My main concern was making sure that if he did say the things he was accused of that he realized how hurtful they were, and that it was not OK.

But part of me wondered why in the world I was even dealing with it. Not that I think my child should be allowed to behave badly, but because I didn't understand why the kids wouldn't have dealt with it on their own, at the time.

It turns out that he denies saying them, and so instead of dealing with him saying hurtful things, it has turned into something entirely different. He's been accused of things he didn't do.

I feel very frustrated by this. What are we doing to our children? It seems like parents are so involved in their children's lives that the children can't handle their own business. By jumping in, we are taking away their opportunities to practice working things out on their own when a problem arises.

When I was a kid, and when my older two were kids, this was not the case. I remember  having heated fights and arguments with my friends when I was a kid, and then we found a way to work it out. The stakes were too high not to work it out. If you didn't work it out, who in the world were you going to play with?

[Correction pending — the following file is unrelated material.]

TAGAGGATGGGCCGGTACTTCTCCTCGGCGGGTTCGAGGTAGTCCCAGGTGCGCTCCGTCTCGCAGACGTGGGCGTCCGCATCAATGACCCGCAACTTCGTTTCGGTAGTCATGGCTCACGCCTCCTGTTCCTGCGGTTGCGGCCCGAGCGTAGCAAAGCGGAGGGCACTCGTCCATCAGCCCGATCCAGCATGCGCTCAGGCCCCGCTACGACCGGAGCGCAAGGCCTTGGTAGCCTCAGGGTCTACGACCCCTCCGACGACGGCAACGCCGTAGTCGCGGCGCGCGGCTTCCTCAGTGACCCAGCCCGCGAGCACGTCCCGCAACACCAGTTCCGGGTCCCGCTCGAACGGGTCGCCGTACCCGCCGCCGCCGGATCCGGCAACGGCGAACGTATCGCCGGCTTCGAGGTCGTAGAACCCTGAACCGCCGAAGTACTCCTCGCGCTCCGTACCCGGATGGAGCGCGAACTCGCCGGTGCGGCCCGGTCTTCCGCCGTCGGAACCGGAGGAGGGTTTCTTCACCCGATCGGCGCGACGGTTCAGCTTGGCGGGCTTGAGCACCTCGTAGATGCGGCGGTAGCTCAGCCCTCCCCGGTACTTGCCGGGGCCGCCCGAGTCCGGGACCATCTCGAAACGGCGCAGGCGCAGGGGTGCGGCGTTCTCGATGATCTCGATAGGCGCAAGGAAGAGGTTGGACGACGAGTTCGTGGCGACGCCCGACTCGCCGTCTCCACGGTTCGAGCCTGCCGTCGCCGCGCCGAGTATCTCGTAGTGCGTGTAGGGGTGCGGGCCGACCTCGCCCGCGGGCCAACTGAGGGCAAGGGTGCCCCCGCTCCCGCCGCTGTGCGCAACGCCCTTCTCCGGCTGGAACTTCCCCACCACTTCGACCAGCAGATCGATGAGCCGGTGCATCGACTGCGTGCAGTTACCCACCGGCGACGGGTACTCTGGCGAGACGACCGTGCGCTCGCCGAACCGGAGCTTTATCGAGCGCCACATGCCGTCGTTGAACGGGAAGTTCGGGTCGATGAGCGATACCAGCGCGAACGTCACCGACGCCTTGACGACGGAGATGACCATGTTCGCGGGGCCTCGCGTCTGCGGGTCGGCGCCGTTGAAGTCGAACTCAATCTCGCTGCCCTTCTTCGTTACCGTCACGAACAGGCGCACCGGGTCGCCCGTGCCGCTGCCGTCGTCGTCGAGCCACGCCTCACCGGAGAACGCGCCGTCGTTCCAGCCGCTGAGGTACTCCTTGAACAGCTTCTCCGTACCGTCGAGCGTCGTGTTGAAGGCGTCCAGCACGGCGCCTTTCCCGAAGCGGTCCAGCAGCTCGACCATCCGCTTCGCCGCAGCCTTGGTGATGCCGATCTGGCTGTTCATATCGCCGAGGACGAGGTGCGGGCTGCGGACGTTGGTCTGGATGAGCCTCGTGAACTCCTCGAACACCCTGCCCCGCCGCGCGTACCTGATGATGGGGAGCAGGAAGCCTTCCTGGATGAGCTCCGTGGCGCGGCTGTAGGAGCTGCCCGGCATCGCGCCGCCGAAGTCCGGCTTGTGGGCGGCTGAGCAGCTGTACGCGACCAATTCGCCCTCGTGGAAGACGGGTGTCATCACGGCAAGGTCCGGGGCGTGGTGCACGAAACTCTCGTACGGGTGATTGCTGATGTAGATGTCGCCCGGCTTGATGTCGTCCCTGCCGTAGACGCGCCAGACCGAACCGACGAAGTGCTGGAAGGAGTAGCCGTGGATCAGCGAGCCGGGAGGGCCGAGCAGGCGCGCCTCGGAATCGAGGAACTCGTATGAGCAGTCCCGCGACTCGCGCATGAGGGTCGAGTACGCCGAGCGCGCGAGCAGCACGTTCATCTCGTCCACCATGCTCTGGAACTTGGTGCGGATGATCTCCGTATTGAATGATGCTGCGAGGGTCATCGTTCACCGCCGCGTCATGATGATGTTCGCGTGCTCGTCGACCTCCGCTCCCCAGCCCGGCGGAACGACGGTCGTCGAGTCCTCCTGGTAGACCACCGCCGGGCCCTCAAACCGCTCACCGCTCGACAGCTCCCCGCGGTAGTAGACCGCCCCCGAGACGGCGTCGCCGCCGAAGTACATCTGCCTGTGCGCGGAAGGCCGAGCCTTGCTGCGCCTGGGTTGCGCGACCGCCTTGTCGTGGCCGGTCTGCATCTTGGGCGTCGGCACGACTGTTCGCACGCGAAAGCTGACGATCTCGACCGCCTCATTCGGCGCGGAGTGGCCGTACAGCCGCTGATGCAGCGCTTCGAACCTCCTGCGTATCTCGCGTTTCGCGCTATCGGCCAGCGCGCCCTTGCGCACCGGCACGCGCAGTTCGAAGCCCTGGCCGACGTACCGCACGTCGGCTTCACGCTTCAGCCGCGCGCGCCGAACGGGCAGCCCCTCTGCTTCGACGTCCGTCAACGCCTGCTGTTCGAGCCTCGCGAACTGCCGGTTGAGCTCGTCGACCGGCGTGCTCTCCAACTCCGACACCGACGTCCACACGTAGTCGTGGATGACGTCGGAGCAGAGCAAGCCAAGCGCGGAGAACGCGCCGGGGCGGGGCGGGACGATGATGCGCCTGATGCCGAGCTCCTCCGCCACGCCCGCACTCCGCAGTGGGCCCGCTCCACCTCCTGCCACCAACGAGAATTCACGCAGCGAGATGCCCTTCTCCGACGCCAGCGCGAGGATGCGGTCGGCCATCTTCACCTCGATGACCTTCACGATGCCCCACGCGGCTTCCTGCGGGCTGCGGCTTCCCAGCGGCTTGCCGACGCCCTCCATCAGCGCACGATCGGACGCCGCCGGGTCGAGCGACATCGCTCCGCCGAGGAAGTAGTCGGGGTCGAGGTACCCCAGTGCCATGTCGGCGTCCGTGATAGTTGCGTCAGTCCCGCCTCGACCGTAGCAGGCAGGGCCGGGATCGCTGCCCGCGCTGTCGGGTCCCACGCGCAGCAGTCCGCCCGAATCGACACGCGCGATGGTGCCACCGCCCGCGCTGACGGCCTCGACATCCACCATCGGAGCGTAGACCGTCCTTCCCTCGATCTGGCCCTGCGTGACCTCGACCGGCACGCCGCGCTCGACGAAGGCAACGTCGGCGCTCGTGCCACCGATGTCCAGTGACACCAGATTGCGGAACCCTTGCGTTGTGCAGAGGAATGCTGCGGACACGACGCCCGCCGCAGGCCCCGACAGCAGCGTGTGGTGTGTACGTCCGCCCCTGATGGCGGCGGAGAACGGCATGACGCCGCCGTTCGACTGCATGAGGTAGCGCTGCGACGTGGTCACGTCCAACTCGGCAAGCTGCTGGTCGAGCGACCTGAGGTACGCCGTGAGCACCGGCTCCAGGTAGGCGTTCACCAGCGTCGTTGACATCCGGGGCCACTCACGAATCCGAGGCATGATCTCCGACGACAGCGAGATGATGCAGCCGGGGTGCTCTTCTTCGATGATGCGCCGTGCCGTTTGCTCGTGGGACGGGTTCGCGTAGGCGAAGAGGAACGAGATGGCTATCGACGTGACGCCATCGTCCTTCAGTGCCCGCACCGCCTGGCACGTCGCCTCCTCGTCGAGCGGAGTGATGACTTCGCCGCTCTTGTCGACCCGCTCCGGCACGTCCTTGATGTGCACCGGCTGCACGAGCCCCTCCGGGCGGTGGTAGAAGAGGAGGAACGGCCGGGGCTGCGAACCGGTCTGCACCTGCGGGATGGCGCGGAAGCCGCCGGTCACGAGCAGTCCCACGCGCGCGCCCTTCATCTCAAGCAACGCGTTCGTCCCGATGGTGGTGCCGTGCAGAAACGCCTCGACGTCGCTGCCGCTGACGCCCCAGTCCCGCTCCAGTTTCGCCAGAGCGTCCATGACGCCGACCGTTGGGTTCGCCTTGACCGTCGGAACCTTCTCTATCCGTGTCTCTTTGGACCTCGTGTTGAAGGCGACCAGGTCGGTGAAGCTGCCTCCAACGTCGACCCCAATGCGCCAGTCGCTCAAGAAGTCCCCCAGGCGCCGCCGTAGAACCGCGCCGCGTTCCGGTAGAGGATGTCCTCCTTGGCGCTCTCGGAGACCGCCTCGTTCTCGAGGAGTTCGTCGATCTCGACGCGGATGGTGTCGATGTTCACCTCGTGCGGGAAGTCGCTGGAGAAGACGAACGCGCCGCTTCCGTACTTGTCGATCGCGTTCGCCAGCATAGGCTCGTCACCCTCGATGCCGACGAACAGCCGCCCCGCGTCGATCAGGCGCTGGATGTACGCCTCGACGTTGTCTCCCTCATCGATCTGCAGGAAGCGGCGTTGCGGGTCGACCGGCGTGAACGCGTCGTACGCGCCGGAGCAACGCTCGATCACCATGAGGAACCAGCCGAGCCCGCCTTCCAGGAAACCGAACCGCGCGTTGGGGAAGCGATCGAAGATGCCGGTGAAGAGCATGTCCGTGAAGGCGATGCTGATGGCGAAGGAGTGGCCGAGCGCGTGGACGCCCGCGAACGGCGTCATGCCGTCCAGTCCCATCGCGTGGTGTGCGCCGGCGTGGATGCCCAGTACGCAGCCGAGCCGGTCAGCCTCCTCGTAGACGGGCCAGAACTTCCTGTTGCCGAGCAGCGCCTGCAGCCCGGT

I watched from the window as my oldest son, who at the time was about 5 or 6 years old, stand up to some older kids who came into our yard and started bullying my daughter, who was about 4. He flat out told them they had to leave, and were not going to talk to his sister that way. I was standing by in case I needed to intervene, but I let him handle it on his own. Those kids left and didn't come back.

I grew up learning to deal with my own quarrels with other kids. On the playground, in the classroom, at church, or in our own backyard, the kid arguments and issues were theirs to deal with. My mom only interfered when it was clearly dangerous or she was fed up with the noise of an argument.

I tend to take that same attitude. I don't think this is my fight. If Sean had said those things the child has accused him of it would mean that we need to have a serious talk about how to speak to our friends.